- Your Borzoi gains weight, but isn’t eating more food
- Gets cold easily
- Hair loss; dry fur
- Dark skin coloration
- Skin and ear infections
- High cholesterol
- Slow heart rate
- Thick skin on the face
- Sore legs, lack of coordination
- Head tilt
- Infertility, loss of libido, or failure to go into heat
- Fat deposits in eye corneas
- Dry eyes
Elbow and Hip Dysplasia
Most large breeds are prone to elbow and hip dysplasia. A reputable breeder will screen for these problems, as they do have a genetic component.
Dysplasia happens when the ball and socket of your Borzoi’s joints don’t grow properly, causing issues with their hip or elbow. Healthy joints move in a smooth motion, but in dogs with dysplasia, the joints grind together.
Symptoms include being less active, unable to move properly, pain, lost muscle mass, limping, and gained muscle in unaffected limbs as they overcompensate for the affected joints.
Progressive Retinal Atrophy (PRA)
This is another condition breeders should screen for, but it’s always important to know what your breed is prone to, especially if they’re a rescue!
PRA is the breakdown of cells in the eyes, which leads to blindness. There are two types of PRA: early-onset that occurs around 2-3 months and late-onset that occurs when the dog is 3-9 years old. Early-onset tends to be inherited.
Also known as OCD or OD, this condition causes cartilage to develop abnormally in the shoulders, elbows, hips, or knees.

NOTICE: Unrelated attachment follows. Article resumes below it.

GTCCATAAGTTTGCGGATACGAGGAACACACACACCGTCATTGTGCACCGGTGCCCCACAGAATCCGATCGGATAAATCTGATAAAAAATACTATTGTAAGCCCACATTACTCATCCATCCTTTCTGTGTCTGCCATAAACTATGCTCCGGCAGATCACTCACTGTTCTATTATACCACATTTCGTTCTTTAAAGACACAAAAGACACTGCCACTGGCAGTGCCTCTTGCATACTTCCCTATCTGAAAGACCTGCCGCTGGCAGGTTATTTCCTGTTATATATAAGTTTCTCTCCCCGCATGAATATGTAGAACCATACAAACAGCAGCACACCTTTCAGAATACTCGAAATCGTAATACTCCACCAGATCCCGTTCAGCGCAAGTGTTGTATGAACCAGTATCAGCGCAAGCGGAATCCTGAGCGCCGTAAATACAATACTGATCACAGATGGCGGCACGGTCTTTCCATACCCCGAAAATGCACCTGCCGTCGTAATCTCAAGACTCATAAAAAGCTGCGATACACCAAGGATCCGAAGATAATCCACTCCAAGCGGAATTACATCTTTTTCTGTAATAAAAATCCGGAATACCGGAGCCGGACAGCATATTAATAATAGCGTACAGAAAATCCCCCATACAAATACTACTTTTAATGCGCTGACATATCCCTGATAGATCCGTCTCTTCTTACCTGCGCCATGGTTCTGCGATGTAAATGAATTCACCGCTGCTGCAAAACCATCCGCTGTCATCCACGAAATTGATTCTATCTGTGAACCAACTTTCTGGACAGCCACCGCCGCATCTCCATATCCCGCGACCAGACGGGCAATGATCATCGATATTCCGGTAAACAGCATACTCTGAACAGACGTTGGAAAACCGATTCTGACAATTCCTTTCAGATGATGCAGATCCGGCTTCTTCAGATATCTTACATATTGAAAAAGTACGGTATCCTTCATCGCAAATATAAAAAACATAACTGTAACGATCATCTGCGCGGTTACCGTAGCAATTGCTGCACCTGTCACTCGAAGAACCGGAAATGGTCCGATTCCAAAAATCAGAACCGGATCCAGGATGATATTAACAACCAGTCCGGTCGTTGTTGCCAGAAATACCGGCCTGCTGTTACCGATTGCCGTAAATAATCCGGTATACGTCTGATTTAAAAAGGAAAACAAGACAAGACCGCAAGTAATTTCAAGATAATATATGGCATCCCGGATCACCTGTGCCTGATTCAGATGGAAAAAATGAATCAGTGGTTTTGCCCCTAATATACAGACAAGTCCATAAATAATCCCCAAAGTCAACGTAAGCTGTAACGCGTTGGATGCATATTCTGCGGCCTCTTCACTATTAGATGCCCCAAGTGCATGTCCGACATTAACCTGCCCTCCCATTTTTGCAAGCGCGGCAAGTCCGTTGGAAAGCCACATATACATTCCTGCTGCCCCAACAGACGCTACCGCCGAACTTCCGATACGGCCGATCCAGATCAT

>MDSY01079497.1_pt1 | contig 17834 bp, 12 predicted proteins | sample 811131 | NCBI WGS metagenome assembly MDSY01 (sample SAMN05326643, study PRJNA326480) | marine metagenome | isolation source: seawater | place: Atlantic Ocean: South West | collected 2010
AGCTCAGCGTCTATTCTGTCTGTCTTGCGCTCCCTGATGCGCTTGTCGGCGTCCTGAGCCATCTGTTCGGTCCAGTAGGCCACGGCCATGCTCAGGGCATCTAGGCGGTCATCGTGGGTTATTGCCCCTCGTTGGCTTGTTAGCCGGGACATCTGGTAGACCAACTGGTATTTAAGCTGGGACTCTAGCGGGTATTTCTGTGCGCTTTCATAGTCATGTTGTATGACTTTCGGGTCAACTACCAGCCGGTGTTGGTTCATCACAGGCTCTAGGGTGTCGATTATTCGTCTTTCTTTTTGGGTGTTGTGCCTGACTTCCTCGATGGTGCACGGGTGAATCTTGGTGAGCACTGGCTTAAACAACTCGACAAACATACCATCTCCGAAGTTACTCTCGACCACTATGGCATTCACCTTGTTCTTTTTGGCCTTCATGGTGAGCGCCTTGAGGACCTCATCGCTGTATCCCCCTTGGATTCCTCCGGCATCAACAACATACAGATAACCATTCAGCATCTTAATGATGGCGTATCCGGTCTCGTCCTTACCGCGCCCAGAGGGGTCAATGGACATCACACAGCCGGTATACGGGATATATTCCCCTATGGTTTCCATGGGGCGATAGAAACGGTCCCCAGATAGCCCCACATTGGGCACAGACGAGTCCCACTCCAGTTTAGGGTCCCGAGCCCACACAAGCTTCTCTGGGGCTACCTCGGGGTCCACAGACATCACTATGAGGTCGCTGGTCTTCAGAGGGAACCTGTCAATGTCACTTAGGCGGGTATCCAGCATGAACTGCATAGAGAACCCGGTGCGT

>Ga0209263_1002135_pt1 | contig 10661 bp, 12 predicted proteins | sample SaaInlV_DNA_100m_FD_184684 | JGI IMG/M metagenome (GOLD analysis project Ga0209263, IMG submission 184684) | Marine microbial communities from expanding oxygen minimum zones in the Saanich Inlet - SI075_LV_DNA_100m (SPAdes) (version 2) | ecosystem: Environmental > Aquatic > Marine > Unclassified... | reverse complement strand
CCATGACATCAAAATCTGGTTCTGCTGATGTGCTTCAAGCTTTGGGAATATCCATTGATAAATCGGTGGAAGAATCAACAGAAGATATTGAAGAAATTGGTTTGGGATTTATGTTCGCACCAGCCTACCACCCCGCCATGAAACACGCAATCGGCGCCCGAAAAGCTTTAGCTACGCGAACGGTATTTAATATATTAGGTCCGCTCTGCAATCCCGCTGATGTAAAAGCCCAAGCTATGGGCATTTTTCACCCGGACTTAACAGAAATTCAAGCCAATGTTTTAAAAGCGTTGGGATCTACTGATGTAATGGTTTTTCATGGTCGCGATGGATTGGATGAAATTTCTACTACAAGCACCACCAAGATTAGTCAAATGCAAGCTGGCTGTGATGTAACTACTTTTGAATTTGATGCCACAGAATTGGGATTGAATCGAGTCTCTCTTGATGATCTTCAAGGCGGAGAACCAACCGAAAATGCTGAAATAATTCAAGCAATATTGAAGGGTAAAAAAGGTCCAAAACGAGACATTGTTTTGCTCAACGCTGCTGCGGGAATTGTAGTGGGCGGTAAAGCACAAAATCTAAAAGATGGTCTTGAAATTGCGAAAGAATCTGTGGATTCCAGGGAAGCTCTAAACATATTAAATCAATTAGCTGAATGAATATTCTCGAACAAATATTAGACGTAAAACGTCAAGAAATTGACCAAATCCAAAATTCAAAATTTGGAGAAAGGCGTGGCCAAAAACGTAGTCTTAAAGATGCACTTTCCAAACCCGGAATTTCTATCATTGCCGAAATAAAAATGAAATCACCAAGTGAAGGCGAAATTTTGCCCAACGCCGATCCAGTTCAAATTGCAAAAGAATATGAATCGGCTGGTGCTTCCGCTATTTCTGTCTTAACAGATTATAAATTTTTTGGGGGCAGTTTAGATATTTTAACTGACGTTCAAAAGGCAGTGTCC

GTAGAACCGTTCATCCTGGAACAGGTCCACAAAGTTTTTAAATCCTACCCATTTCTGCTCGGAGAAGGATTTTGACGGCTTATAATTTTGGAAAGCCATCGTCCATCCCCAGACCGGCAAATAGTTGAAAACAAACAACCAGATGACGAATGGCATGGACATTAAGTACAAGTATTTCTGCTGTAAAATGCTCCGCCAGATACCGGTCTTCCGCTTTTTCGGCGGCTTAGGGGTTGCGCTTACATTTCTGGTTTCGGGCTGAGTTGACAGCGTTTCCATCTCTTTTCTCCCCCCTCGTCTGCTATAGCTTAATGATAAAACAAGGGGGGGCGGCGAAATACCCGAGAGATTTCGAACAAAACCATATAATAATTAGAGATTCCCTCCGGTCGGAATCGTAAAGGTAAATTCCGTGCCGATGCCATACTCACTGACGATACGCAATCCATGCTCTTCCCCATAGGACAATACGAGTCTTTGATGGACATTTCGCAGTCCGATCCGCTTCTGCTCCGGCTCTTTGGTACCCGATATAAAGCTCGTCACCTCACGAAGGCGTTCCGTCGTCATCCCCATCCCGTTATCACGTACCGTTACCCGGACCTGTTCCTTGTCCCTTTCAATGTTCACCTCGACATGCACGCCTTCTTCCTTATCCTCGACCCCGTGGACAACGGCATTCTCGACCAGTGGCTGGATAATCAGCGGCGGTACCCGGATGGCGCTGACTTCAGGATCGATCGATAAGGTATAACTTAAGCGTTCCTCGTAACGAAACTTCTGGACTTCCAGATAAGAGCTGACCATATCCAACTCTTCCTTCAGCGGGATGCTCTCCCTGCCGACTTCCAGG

The exact cause is unknown, but it may occur due to too much calcium in a Borzoi’s diet, rapid growth, genetics, poor circulation, hormones, or injury. OCD is more prevalent in male dogs and is typically diagnosed around 6-9 months.
How to Lengthen a Borzoi’s Lifespan
A breed’s average life span gives us a good idea of how long a dog will live, but it’s important to remember that each dog is individual. Some will, sadly, die much younger, while others may live several years longer.
We can’t completely control how long our dogs live, but we can ensure they receive the best care possible. This begins before you bring a new puppy home and continues into the senior years when many dogs develop health conditions.
Here are some ways to ensure your Borzoi lives as long as possible:
- If adopting from a breeder, ensure they’ve health-screened their dogs. Reputable breeders will screen for many of the conditions above, while puppy mills or backyard breeders likely won’t. This is why it’s so important to vet your breeder before adopting a puppy.
Of course, this doesn’t apply to rescue pups, who typically have a more unpredictable lineage. But when adopting a rescue you can think of it this way—you’re already increasing your dog’s lifespan by providing them with a home!
- Bring them to the veterinarian regularly. Vaccinations for common ailments, parasite prevention, and regular check-ups will all keep your Borzoi at their healthiest. As your Borzoi ages, it’s even more important to ensure they’re visiting the vet at least once every six months.